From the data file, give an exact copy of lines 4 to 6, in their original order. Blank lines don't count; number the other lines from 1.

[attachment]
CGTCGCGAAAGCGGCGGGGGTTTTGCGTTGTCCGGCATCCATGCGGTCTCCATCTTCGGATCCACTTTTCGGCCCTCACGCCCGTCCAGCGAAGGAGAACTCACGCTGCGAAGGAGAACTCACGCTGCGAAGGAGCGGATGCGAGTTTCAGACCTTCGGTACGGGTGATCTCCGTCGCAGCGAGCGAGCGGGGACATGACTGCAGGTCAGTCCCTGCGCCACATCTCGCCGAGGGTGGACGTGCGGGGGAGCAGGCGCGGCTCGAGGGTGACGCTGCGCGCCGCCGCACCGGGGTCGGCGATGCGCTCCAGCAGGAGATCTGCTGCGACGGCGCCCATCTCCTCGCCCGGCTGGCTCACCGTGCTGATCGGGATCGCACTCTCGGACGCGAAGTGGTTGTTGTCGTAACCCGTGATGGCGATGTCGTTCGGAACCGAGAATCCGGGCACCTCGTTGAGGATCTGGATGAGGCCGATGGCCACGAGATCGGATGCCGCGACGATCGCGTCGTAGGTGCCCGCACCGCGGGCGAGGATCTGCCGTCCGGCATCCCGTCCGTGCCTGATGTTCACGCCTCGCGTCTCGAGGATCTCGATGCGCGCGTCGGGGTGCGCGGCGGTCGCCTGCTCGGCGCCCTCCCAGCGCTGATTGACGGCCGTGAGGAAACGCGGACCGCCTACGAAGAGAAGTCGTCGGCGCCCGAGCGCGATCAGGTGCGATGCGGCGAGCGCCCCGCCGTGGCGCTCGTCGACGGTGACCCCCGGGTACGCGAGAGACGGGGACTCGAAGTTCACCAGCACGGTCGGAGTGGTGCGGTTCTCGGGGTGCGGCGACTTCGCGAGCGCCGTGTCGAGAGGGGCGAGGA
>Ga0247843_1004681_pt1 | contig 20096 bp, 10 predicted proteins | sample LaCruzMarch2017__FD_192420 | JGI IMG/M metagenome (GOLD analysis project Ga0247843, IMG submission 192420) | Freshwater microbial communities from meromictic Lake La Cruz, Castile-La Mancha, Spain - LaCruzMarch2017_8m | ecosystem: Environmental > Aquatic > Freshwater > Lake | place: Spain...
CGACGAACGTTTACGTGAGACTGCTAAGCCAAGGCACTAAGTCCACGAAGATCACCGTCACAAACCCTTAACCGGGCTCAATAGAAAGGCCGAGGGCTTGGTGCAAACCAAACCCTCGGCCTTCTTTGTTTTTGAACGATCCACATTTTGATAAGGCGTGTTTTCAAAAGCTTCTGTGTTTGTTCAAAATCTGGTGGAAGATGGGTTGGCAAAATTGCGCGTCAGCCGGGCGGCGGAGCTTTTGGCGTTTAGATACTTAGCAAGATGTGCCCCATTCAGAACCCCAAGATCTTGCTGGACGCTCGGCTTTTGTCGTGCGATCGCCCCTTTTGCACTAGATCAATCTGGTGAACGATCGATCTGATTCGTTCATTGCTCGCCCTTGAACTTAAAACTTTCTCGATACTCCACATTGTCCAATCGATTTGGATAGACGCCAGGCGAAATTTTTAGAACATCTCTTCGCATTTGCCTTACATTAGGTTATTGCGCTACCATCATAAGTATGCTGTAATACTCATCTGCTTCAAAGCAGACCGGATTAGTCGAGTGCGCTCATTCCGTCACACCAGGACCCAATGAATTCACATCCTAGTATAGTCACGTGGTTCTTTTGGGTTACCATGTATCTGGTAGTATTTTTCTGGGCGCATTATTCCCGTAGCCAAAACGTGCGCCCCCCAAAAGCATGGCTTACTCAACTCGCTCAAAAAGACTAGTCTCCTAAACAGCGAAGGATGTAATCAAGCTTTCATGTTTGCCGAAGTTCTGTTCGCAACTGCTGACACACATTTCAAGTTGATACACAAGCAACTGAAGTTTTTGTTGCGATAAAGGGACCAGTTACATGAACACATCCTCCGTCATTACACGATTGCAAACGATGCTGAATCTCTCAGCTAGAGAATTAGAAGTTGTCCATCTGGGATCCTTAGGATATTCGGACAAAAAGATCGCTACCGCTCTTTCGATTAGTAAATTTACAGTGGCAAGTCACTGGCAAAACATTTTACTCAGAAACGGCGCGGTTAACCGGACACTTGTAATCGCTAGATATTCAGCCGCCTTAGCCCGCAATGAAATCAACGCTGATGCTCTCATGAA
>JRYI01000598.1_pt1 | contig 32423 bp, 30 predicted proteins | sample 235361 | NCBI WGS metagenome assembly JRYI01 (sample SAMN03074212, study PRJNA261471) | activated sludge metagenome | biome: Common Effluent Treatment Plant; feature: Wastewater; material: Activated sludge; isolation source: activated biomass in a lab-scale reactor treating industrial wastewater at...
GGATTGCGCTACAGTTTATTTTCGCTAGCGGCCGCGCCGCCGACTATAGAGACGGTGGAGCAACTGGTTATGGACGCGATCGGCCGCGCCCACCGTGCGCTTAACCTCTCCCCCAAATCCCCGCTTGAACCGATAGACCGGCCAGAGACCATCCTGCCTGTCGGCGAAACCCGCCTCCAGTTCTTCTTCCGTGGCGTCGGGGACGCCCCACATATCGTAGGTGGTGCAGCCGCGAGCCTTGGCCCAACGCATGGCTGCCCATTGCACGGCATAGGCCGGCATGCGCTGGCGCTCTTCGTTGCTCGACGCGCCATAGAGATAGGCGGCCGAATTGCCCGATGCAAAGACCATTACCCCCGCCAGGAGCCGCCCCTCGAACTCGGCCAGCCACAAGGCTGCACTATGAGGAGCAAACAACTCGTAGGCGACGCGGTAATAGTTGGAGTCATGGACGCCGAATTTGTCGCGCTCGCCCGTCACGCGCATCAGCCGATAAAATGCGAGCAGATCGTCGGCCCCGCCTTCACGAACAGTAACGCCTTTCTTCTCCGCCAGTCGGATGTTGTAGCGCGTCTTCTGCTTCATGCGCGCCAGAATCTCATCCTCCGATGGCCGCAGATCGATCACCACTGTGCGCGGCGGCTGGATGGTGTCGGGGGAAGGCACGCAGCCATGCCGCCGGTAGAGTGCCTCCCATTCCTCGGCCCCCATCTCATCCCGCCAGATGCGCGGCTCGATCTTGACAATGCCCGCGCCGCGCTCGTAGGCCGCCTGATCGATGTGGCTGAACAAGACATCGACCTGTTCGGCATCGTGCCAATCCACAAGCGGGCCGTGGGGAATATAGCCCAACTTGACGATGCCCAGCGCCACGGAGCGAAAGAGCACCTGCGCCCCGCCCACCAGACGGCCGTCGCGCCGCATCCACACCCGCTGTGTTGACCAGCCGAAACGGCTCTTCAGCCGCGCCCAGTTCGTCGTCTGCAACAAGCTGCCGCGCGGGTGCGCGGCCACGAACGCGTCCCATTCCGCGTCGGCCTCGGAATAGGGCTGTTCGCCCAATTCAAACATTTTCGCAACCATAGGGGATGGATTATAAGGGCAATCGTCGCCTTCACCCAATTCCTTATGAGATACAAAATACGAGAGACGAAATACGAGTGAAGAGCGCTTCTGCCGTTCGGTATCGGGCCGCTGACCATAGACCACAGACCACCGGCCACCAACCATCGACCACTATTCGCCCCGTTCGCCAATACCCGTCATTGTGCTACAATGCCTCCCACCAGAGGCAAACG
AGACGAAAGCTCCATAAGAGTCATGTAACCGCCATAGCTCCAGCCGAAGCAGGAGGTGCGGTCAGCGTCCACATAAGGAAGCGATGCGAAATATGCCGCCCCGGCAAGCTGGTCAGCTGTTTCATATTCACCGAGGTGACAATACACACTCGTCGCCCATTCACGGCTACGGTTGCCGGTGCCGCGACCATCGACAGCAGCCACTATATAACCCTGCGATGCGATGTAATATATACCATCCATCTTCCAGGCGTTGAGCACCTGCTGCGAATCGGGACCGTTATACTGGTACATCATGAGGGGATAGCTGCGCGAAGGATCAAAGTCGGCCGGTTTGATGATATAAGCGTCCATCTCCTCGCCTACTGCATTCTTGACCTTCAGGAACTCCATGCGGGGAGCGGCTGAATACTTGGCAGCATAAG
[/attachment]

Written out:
>JRYI01000598.1_pt1 | contig 32423 bp, 30 predicted proteins | sample 235361 | NCBI WGS metagenome assembly JRYI01 (sample SAMN03074212, study PRJNA261471) | activated sludge metagenome | biome: Common Effluent Treatment Plant; feature: Wastewater; material: Activated sludge; isolation source: activated biomass in a lab-scale reactor treating industrial wastewater at...
GGATTGCGCTACAGTTTATTTTCGCTAGCGGCCGCGCCGCCGACTATAGAGACGGTGGAGCAACTGGTTATGGACGCGATCGGCCGCGCCCACCGTGCGCTTAACCTCTCCCCCAAATCCCCGCTTGAACCGATAGACCGGCCAGAGACCATCCTGCCTGTCGGCGAAACCCGCCTCCAGTTCTTCTTCCGTGGCGTCGGGGACGCCCCACATATCGTAGGTGGTGCAGCCGCGAGCCTTGGCCCAACGCATGGCTGCCCATTGCACGGCATAGGCCGGCATGCGCTGGCGCTCTTCGTTGCTCGACGCGCCATAGAGATAGGCGGCCGAATTGCCCGATGCAAAGACCATTACCCCCGCCAGGAGCCGCCCCTCGAACTCGGCCAGCCACAAGGCTGCACTATGAGGAGCAAACAACTCGTAGGCGACGCGGTAATAGTTGGAGTCATGGACGCCGAATTTGTCGCGCTCGCCCGTCACGCGCATCAGCCGATAAAATGCGAGCAGATCGTCGGCCCCGCCTTCACGAACAGTAACGCCTTTCTTCTCCGCCAGTCGGATGTTGTAGCGCGTCTTCTGCTTCATGCGCGCCAGAATCTCATCCTCCGATGGCCGCAGATCGATCACCACTGTGCGCGGCGGCTGGATGGTGTCGGGGGAAGGCACGCAGCCATGCCGCCGGTAGAGTGCCTCCCATTCCTCGGCCCCCATCTCATCCCGCCAGATGCGCGGCTCGATCTTGACAATGCCCGCGCCGCGCTCGTAGGCCGCCTGATCGATGTGGCTGAACAAGACATCGACCTGTTCGGCATCGTGCCAATCCACAAGCGGGCCGTGGGGAATATAGCCCAACTTGACGATGCCCAGCGCCACGGAGCGAAAGAGCACCTGCGCCCCGCCCACCAGACGGCCGTCGCGCCGCATCCACACCCGCTGTGTTGACCAGCCGAAACGGCTCTTCAGCCGCGCCCAGTTCGTCGTCTGCAACAAGCTGCCGCGCGGGTGCGCGGCCACGAACGCGTCCCATTCCGCGTCGGCCTCGGAATAGGGCTGTTCGCCCAATTCAAACATTTTCGCAACCATAGGGGATGGATTATAAGGGCAATCGTCGCCTTCACCCAATTCCTTATGAGATACAAAATACGAGAGACGAAATACGAGTGAAGAGCGCTTCTGCCGTTCGGTATCGGGCCGCTGACCATAGACCACAGACCACCGGCCACCAACCATCGACCACTATTCGCCCCGTTCGCCAATACCCGTCATTGTGCTACAATGCCTCCCACCAGAGGCAAACG
AGACGAAAGCTCCATAAGAGTCATGTAACCGCCATAGCTCCAGCCGAAGCAGGAGGTGCGGTCAGCGTCCACATAAGGAAGCGATGCGAAATATGCCGCCCCGGCAAGCTGGTCAGCTGTTTCATATTCACCGAGGTGACAATACACACTCGTCGCCCATTCACGGCTACGGTTGCCGGTGCCGCGACCATCGACAGCAGCCACTATATAACCCTGCGATGCGATGTAATATATACCATCCATCTTCCAGGCGTTGAGCACCTGCTGCGAATCGGGACCGTTATACTGGTACATCATGAGGGGATAGCTGCGCGAAGGATCAAAGTCGGCCGGTTTGATGATATAAGCGTCCATCTCCTCGCCTACTGCATTCTTGACCTTCAGGAACTCCATGCGGGGAGCGGCTGAATACTTGGCAGCATAAG